Oroshi USB Fan: A Breath Of Fresh Air?

I know it might not feel like it all the time (or often) but it is technically still summer I think, and therefore a desk fan is an obvious item to be looking at. This is the Oroshi Smart USB Fan review.


I don’t know about you, but in my “battle den” I often get a little warm. I have a few monitors, a couple of PCs, sometimes my laptop as well, and with it being the UK there’s no AC generally, so my window is the only form of fresh air I can get in to the room. My home office has a slight issue however; the room faces south-westerly and as such, it tends to get the afternoon Sun.

To that end I’ve used a number of fans over the years, but never USB based ones as they have tended not to have the required power. My latest fan (which recently died after 4 years) was a small 120mm fan powered by a power outlet. This was very good but was quite loud and due to the small fan size, didn’t push as much air towards me as I’d like.

Enter the Oroshi Smart USB fan. Courtesy of our friends at MobileFun, we got sent this little device. The first impressions of the box suggested we were in for a sleek and minimalist fan, the likes of which you’d see in some of those over the top battlestation/workstation pictures with perfect cable management.

  • Material: Metal alloy / PP resin / PU Leather
  • Weight: 290g
  • Dimensions: 100 x 100mm
  • Interface: USB 2.0/3.0
  • Air volume (m³/min): High 6.5 Low 5
  • Noise: High 34 Low 26 (Noise measured in a soundproof room)
  • Length of USB cable (approximate): 1m/39.4in
  • Electric power supply: DC5V(fixed) 500mA or above (supplied from USB port)

At £14.99, this is pretty much a pocket-money purchase, but the packaging belies the small amount of money paid. Yes, it’s just a cardboard box, but it’s got a little something about it. Inside the cylindrical box is a brief user guide. You don’t need one though; plug in the fan to a USB outlet, and tap the metallic fan casing to kick-start the power. Tap it again and it speeds up to its most powerful operating mode. It does though give the user an understanding of the air flow direction as this can be stood or hung in a number of ways.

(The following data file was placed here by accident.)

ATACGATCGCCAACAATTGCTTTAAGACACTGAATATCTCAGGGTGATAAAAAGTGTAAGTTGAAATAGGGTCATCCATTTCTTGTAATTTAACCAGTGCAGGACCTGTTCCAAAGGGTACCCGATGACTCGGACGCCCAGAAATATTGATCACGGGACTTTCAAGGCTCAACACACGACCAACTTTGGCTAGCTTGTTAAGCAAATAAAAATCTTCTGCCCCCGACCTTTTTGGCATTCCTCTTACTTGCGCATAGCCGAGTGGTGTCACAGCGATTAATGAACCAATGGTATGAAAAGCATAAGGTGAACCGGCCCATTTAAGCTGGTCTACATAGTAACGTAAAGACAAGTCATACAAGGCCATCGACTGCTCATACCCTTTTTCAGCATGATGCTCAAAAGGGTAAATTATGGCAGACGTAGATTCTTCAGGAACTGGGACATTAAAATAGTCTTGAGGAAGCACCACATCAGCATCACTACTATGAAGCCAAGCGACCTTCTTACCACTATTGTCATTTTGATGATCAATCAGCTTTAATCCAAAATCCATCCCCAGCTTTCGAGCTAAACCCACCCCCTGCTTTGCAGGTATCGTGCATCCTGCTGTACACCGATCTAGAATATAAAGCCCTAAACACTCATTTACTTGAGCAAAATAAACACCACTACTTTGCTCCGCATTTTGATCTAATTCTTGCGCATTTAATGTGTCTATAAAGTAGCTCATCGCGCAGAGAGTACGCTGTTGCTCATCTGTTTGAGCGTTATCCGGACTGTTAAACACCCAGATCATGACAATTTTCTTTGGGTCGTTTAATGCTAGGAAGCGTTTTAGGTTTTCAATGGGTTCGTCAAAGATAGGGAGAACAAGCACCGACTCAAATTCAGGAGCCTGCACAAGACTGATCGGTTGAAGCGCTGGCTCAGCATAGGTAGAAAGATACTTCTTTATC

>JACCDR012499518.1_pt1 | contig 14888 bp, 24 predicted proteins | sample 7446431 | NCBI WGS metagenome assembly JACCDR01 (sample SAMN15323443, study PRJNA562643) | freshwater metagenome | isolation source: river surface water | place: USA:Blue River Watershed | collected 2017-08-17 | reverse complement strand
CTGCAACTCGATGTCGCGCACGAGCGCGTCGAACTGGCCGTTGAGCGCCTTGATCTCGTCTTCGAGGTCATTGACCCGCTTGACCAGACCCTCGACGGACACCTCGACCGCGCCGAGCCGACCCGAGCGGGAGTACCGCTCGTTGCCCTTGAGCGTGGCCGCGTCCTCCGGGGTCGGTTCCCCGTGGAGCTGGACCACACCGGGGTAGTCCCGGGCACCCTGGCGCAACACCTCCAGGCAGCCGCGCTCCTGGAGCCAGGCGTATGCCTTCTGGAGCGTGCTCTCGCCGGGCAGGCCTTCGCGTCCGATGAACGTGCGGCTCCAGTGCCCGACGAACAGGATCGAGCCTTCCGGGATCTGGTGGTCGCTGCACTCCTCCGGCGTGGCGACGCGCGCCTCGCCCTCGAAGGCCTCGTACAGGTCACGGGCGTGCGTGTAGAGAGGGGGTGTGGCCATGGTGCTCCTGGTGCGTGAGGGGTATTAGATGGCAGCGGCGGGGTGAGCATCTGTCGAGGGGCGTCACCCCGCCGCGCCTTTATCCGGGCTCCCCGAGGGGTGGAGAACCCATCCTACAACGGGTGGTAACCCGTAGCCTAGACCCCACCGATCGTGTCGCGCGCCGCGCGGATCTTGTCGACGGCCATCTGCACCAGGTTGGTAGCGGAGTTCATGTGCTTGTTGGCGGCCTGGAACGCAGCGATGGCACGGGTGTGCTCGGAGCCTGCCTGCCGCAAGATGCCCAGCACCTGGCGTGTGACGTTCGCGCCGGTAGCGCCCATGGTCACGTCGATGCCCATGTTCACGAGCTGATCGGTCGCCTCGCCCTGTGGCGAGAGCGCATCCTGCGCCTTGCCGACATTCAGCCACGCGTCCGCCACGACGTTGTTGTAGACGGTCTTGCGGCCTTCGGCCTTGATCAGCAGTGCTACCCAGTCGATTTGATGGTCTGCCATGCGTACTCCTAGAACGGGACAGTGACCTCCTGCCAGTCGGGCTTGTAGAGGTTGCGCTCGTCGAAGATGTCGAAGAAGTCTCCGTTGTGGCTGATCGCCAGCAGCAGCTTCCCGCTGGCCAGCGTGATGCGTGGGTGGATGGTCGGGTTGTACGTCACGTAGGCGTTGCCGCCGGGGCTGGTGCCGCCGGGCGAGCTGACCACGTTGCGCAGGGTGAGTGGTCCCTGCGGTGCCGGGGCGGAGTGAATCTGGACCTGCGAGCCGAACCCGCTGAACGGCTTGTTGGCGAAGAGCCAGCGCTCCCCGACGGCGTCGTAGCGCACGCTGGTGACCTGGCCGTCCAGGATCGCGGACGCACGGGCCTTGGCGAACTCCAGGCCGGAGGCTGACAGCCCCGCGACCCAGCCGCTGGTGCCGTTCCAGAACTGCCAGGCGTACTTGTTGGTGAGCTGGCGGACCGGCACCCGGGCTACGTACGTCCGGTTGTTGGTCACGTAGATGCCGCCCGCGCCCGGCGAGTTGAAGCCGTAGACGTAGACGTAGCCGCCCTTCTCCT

The fan has a metal construction for the most part, but the handle and the fan are of PU leather and plastic respectively. The handle can be rotated and used to hang the device from a hook, or can act as a stand which is largely how I used the fan. The plastic fan itself isn’t the biggest at 100mm, and there is a lack of air flow coming through it, despite the speed the fan oscillates. Thankfully it’s rather quiet though.

The cable is 1 metre long and whilst for desk operation this is going to probably be enough, any other positioning might require an extension. Due to the USB termination on the cable, an extension is easily purchased. You might want to position it a little further away from you also as whilst this isn’t overly loud, in a small office room, working alone, it’s more than noticeable.

It’s not the most powerful fan, but it does look a bit different and would look nice as part of a themed setup. It’s largely form over function here but it’s also only £15 so a thumbs up is in order. I just need a little more air flow. Additional kudos for having some touch based options to control the device rather than relying on an inline button.

Oroshi USB Fan


Build Quality






Air Flow





  • Minimalist aesthetic
  • Cheap
  • USB powered
  • Touch controlled


  • Lacklustre air flow
  • A little noisy on a desk

About Craig Bradshaw

Tech enthusiast and Editor-in-Chief of MobileTechTalk

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